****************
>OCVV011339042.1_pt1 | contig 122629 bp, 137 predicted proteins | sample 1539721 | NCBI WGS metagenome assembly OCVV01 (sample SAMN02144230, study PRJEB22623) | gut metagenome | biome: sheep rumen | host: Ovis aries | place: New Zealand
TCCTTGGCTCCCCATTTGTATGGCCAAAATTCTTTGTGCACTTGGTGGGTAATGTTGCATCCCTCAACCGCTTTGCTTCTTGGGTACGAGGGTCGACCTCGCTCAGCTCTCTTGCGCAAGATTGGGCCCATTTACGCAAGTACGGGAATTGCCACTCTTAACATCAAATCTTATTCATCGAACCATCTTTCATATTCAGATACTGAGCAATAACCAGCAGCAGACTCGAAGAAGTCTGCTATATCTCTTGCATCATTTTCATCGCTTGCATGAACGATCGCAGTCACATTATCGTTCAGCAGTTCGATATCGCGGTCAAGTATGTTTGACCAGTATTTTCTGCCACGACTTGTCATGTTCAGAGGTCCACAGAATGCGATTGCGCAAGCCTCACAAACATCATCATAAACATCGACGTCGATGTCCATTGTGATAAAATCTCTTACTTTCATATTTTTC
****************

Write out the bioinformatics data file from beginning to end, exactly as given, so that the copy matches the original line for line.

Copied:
>OCVV011339042.1_pt1 | contig 122629 bp, 137 predicted proteins | sample 1539721 | NCBI WGS metagenome assembly OCVV01 (sample SAMN02144230, study PRJEB22623) | gut metagenome | biome: sheep rumen | host: Ovis aries | place: New Zealand
TCCTTGGCTCCCCATTTGTATGGCCAAAATTCTTTGTGCACTTGGTGGGTAATGTTGCATCCCTCAACCGCTTTGCTTCTTGGGTACGAGGGTCGACCTCGCTCAGCTCTCTTGCGCAAGATTGGGCCCATTTACGCAAGTACGGGAATTGCCACTCTTAACATCAAATCTTATTCATCGAACCATCTTTCATATTCAGATACTGAGCAATAACCAGCAGCAGACTCGAAGAAGTCTGCTATATCTCTTGCATCATTTTCATCGCTTGCATGAACGATCGCAGTCACATTATCGTTCAGCAGTTCGATATCGCGGTCAAGTATGTTTGACCAGTATTTTCTGCCACGACTTGTCATGTTCAGAGGTCCACAGAATGCGATTGCGCAAGCCTCACAAACATCATCATAAACATCGACGTCGATGTCCATTGTGATAAAATCTCTTACTTTCATATTTTTC